Joseph Hooper, coauthor of "Muscle Medicine: The Revolutionary Approach to Maintaining, Strengthening, and Repairing Your Muscles and Joints," wrote about depression treatments in Whole Living's October 2010 issue.
It's easy to achieve flow when you're doing something you love -- hours fly by. But when you're doing something you dread, you feel every second. The exercise Using Signature Strengths in a New Way had a positive effect on volunteers for the full six months. To begin, find your personal signature strength by answering the questionnaire at authentichappiness.com. (There are six key virtues -- Wisdom, Courage, Humanity, Justice, Temperance, and Transcendence -- which then give rise to 24 character strengths.) Then pick one task you typically don't enjoy and tackle it using your signature strength. Let's say you don't like to cook, but humor is your strong suit. Once a week, bring your kids into the making-dinner act by pretending you're the host of a cooking show. Since you're more likely to enjoy things you do well, applying that strength helps transform something you dread into something you love.
"Much of your mood depends on what you pay attention to," Seligman explains. And we're hardwired to focus on the negative. That tendency may have saved our Ice Age ancestors, but today, it serves only to steep us in anxiety and depression. Traditional talk therapy doesn't always help, as it tends to dissect what goes wrong in life. Seligman's Three Blessings forces us to acknowledge the good. Every evening for a week, write down three things that went well for you that day -- whether they were a matter of luck (you found $20 on the sidewalk) or they were in your control (you clocked your fastest mile during your morning run). The latter tends to be a stronger mood elevator. The key here is being aware of and reflecting on positive events. This simple acknowledgement springs you out of the spiral of victimhood that makes you think nothing ever goes right. Research shows that the more you do this, the more it can improve your well-being.
Unlike exercises that encourage you to look inward, this one has you reaching out: Write a 300-word essay that lays out a PERMA-future for the world, how in 20 years your children or your grandchildren will live in a world with more positive emotion, deeper engagement and meaning, and stronger relationships. Then write your obituary through the eyes of those children or grandchildren describing what you did in your lifetime to bring about those changes. When writing your obit, focus on smaller gestures, not just bigger causes or interests. This shows that every action, however minor, affects your family and maybe even society at large.
Perhaps no relationship is more central than the one you share with your partner. Seligman's favorite exercise draws on research from psychologist Shelly Gable at the University of California, Santa Barbara: The better predictor of relationship success is how couples respond to each other's good news, not how they fight. For example, your partner tells you he got a raise. In an Active and Constructive Response, you would be as excited as he is and want to relive the "up" moment with him. In contrast, the "passive and constructive" response is the right words, tersely, with little feeling behind them. An "active and destructive" response might be something like "Are you going to spend fewer nights at home now?" while a "passive and destructive" response ignores your partner's news: "What should we order for dinner?" Listen carefully when your partner has good news and respond actively and constructively, and listen to his response when you have good news. To complete the exercise, log your interactions verbatim in a notebook every evening for a week: The News; My Response; Partner's Response to Me; and vice versa. Another relationship exercise doesn't involve your partner at all but brings an even greater mood boost. Compose a 300-word letter of gratitude to someone who made a difference in your life but whom you have not properly thanked. Then make a date to visit and read the letter to them. You'll not only call up positive associations writing the letter, Seligman says, but deepen your bond with the recipient in delivering it.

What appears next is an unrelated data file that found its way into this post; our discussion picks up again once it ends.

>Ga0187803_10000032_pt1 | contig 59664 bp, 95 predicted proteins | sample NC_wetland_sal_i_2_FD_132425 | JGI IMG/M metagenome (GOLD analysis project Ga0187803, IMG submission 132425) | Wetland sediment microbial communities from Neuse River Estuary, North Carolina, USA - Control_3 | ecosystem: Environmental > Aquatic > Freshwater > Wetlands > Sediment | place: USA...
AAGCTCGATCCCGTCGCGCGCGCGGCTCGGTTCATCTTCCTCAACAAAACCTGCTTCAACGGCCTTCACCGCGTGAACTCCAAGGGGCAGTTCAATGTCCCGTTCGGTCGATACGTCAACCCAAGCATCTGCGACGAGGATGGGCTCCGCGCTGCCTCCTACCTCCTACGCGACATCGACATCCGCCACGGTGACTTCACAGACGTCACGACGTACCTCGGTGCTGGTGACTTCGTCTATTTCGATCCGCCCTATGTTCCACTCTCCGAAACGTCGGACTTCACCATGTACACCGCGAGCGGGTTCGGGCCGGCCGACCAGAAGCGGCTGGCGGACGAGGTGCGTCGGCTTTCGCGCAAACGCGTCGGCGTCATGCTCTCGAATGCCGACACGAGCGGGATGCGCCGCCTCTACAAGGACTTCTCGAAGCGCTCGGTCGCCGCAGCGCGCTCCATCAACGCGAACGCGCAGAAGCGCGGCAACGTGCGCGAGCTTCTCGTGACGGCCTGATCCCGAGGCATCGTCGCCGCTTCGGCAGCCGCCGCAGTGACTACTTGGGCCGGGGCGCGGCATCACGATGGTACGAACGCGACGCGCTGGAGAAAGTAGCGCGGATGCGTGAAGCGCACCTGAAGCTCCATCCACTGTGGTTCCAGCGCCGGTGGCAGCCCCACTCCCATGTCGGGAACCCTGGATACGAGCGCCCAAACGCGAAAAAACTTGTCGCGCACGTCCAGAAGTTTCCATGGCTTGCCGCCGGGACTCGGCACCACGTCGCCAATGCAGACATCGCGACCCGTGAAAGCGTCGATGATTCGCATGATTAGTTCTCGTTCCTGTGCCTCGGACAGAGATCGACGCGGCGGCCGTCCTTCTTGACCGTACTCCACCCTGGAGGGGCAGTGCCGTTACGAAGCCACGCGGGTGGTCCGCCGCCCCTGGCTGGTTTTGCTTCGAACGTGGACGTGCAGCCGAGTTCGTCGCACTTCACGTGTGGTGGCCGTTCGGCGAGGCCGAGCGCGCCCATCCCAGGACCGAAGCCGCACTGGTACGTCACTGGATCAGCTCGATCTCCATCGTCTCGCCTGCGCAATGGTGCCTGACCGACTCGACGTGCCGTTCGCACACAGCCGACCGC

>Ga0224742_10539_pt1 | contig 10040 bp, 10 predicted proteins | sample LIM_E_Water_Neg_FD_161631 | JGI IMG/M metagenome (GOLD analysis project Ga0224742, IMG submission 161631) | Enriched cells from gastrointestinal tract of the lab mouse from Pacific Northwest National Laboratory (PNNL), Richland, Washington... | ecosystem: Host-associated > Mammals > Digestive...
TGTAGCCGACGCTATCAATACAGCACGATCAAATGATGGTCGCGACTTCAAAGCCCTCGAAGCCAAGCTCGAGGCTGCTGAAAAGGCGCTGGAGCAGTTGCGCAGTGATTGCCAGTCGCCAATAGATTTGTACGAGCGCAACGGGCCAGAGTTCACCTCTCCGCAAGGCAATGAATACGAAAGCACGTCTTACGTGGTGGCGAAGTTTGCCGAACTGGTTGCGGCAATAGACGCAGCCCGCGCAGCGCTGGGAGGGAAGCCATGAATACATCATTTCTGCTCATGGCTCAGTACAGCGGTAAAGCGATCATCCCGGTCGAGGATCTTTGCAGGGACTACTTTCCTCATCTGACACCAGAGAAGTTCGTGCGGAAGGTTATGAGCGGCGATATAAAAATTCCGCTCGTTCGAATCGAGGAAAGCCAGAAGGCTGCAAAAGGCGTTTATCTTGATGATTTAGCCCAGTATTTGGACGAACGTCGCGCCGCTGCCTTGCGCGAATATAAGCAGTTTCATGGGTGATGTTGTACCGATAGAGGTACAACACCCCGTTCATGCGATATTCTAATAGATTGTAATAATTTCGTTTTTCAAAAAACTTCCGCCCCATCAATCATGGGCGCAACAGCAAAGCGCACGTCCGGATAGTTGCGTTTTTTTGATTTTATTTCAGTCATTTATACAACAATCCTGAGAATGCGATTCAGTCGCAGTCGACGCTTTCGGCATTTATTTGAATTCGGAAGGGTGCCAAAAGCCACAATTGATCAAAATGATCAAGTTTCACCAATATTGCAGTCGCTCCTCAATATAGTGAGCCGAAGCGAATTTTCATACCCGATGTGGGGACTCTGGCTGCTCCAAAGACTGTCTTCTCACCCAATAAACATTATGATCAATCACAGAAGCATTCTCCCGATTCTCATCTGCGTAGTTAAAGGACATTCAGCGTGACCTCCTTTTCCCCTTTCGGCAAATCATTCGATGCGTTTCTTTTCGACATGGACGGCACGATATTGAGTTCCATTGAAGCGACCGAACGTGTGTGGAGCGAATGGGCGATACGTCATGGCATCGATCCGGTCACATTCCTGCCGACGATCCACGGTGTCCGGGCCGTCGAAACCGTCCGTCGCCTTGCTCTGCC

Truly driven people thrive on achievement and recognition. They keep a mental tab of each win. Those who aren't as goal oriented may need to define success for themselves. You can do that with this simple exercise: On the first of each month, make a list of three things you want to accomplish. "It doesn't need to be world-shaking stuff," Seligman says. Then at the end of the month, check your progress. This gives you a sense of satisfaction by driving home how much you actually achieve in any given month.